4. I shall not turn my life into a thin, straight line which prefers abstractions to reality. I shall know what I am doing when I abstract, which of course I shall often have to do.

5. I shall not demean my own uniqueness by envy of others. I shall stop boring into myself to discover what psychological or social categories I might belong to. Mostly I shall simply forget about myself and do my work.

6. I shall open my eyes and ears. Once every day I shall simply stare at a tree, a flower, a cloud, or a person. I shall not then be concerned at all to ask what they are but simply be glad that they are. I shall joyfully allow them the mystery of what Lewis calls their “divine, magical, terrifying and ecstatic” existence.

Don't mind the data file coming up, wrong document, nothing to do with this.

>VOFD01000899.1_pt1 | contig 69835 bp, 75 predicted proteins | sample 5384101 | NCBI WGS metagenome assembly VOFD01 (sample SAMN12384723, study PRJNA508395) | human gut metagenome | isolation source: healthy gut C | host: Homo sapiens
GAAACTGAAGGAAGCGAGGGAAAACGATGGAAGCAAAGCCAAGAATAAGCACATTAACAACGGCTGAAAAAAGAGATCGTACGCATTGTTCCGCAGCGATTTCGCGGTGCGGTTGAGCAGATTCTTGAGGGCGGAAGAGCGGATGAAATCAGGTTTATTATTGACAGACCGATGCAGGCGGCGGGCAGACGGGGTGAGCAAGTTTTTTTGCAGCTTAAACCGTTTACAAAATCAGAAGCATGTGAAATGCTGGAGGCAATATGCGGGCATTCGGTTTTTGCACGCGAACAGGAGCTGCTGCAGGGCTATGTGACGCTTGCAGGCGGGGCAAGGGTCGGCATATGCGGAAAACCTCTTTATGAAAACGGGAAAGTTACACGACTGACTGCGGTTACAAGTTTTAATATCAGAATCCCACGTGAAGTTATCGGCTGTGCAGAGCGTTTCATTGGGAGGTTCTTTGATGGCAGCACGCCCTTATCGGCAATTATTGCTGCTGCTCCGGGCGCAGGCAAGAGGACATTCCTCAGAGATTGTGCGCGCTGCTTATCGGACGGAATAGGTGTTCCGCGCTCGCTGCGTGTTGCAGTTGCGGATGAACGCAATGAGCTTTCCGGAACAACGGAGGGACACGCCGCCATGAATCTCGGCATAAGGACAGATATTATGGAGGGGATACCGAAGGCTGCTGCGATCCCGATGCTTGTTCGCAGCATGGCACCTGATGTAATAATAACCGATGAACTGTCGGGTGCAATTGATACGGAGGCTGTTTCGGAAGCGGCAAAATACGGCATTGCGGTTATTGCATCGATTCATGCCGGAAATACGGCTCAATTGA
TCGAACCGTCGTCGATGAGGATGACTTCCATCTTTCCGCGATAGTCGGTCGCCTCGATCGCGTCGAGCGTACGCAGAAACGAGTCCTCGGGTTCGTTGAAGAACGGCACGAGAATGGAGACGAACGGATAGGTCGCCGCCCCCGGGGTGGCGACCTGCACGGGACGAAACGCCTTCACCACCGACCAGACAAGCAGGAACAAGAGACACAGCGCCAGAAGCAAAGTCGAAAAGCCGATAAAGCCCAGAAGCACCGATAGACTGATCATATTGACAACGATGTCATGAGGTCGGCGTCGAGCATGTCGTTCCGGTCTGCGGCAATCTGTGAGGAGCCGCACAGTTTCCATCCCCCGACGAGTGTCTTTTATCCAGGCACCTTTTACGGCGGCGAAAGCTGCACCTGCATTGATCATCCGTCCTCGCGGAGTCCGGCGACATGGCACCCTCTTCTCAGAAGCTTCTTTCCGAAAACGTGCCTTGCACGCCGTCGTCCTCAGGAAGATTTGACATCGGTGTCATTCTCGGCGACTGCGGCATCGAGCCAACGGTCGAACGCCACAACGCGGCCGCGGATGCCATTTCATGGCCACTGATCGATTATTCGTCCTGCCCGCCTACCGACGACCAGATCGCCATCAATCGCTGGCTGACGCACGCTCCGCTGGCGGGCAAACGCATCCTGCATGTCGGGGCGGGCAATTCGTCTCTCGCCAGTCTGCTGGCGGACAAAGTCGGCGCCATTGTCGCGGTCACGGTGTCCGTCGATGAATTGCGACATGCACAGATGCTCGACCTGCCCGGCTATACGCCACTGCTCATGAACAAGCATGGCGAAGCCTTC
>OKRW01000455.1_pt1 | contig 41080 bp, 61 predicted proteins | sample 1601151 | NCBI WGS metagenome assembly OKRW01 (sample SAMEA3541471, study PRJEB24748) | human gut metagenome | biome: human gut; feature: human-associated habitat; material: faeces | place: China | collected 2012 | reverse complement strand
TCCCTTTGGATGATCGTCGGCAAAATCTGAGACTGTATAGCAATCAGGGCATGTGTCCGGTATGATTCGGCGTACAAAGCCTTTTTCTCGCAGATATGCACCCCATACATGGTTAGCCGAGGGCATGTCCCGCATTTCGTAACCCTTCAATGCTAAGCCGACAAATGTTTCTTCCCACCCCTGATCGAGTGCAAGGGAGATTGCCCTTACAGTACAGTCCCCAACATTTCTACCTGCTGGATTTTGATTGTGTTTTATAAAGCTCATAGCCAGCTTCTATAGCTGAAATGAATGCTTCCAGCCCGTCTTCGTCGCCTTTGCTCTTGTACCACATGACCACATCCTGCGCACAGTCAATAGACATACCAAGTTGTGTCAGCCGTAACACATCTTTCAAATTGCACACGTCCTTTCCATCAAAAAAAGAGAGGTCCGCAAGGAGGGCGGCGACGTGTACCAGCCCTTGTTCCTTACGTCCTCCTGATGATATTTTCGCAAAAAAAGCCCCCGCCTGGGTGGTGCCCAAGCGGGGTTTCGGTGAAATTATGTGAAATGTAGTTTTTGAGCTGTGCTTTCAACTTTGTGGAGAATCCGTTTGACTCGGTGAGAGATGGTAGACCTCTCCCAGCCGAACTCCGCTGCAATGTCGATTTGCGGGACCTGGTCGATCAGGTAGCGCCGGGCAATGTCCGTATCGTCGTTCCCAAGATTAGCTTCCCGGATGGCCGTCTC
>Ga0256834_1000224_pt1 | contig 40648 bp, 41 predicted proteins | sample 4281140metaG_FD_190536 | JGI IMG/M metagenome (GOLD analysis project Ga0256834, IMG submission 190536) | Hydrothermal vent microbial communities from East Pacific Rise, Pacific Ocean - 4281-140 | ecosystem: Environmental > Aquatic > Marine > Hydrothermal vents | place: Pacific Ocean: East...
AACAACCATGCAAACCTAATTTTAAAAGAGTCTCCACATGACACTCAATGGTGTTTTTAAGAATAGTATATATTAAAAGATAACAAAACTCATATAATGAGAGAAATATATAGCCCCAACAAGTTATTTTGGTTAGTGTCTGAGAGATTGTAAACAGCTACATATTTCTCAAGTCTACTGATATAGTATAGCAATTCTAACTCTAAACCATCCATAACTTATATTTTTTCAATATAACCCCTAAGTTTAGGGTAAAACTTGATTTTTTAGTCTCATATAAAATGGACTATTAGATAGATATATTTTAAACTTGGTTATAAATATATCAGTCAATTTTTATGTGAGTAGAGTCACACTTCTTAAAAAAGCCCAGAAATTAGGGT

7. I shall sometimes look back at the freshness of vision I had in childhood and try, at least for a little while, to be, in the words of Lewis Carroll, the “child of the pure unclouded brow, and dreaming eyes of wonder.”

8. I shall follow Darwin’s advice and turn frequently to imaginative things such as good literature and good music, preferably, as Lewis suggests, an old book and timeless music.

9. I shall not allow the devilish onrush of this century to usurp all my energies but will instead, as Charles Williams suggested, “fulfill the moment as the moment.” I shall try to live well just now because the only time that exists is now.

10. Even if I turn out to be wrong, I shall bet my life on the assumption that this world is not idiotic, neither run by an absentee landlord, but that today, this very day, some stroke is being added to the cosmic canvas that in due course I shall understand with joy as a stroke made by the architect who calls himself Alpha and Omega.